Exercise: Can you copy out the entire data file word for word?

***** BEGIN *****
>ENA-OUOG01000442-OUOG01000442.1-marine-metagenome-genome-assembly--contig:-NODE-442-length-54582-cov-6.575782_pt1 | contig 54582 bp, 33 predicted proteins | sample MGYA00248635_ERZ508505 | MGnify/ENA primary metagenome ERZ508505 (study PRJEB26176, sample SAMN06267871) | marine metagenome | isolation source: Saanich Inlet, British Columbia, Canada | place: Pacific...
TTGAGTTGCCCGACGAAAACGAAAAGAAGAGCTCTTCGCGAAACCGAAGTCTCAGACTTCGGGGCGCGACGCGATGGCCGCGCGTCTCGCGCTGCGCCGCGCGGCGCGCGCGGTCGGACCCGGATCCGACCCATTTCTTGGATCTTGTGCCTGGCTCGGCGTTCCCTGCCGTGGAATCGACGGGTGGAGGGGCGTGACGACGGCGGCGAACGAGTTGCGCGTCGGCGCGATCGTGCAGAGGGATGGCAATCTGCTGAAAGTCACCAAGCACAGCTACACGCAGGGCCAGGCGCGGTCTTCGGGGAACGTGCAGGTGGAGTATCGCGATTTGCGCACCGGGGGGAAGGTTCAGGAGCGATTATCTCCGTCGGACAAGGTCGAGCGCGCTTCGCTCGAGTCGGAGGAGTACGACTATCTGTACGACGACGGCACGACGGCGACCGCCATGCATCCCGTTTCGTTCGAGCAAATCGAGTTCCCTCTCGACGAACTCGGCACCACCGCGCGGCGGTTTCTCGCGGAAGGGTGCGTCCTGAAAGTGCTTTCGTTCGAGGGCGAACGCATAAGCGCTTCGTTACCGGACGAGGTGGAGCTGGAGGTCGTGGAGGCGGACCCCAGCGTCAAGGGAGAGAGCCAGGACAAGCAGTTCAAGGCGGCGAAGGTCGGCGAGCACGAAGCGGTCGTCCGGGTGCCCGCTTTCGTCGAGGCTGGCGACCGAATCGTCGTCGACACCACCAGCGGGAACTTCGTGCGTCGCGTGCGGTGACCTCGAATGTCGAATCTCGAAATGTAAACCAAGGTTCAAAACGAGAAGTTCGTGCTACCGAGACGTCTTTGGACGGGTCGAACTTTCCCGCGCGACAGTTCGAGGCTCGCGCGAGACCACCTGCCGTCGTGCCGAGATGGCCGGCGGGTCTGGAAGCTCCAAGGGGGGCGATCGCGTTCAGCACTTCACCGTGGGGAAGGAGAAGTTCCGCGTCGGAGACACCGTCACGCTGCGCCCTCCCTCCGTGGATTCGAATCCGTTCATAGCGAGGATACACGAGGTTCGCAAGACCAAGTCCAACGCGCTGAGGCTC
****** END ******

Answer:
>ENA-OUOG01000442-OUOG01000442.1-marine-metagenome-genome-assembly--contig:-NODE-442-length-54582-cov-6.575782_pt1 | contig 54582 bp, 33 predicted proteins | sample MGYA00248635_ERZ508505 | MGnify/ENA primary metagenome ERZ508505 (study PRJEB26176, sample SAMN06267871) | marine metagenome | isolation source: Saanich Inlet, British Columbia, Canada | place: Pacific...
TTGAGTTGCCCGACGAAAACGAAAAGAAGAGCTCTTCGCGAAACCGAAGTCTCAGACTTCGGGGCGCGACGCGATGGCCGCGCGTCTCGCGCTGCGCCGCGCGGCGCGCGCGGTCGGACCCGGATCCGACCCATTTCTTGGATCTTGTGCCTGGCTCGGCGTTCCCTGCCGTGGAATCGACGGGTGGAGGGGCGTGACGACGGCGGCGAACGAGTTGCGCGTCGGCGCGATCGTGCAGAGGGATGGCAATCTGCTGAAAGTCACCAAGCACAGCTACACGCAGGGCCAGGCGCGGTCTTCGGGGAACGTGCAGGTGGAGTATCGCGATTTGCGCACCGGGGGGAAGGTTCAGGAGCGATTATCTCCGTCGGACAAGGTCGAGCGCGCTTCGCTCGAGTCGGAGGAGTACGACTATCTGTACGACGACGGCACGACGGCGACCGCCATGCATCCCGTTTCGTTCGAGCAAATCGAGTTCCCTCTCGACGAACTCGGCACCACCGCGCGGCGGTTTCTCGCGGAAGGGTGCGTCCTGAAAGTGCTTTCGTTCGAGGGCGAACGCATAAGCGCTTCGTTACCGGACGAGGTGGAGCTGGAGGTCGTGGAGGCGGACCCCAGCGTCAAGGGAGAGAGCCAGGACAAGCAGTTCAAGGCGGCGAAGGTCGGCGAGCACGAAGCGGTCGTCCGGGTGCCCGCTTTCGTCGAGGCTGGCGACCGAATCGTCGTCGACACCACCAGCGGGAACTTCGTGCGTCGCGTGCGGTGACCTCGAATGTCGAATCTCGAAATGTAAACCAAGGTTCAAAACGAGAAGTTCGTGCTACCGAGACGTCTTTGGACGGGTCGAACTTTCCCGCGCGACAGTTCGAGGCTCGCGCGAGACCACCTGCCGTCGTGCCGAGATGGCCGGCGGGTCTGGAAGCTCCAAGGGGGGCGATCGCGTTCAGCACTTCACCGTGGGGAAGGAGAAGTTCCGCGTCGGAGACACCGTCACGCTGCGCCCTCCCTCCGTGGATTCGAATCCGTTCATAGCGAGGATACACGAGGTTCGCAAGACCAAGTCCAACGCGCTGAGGCTC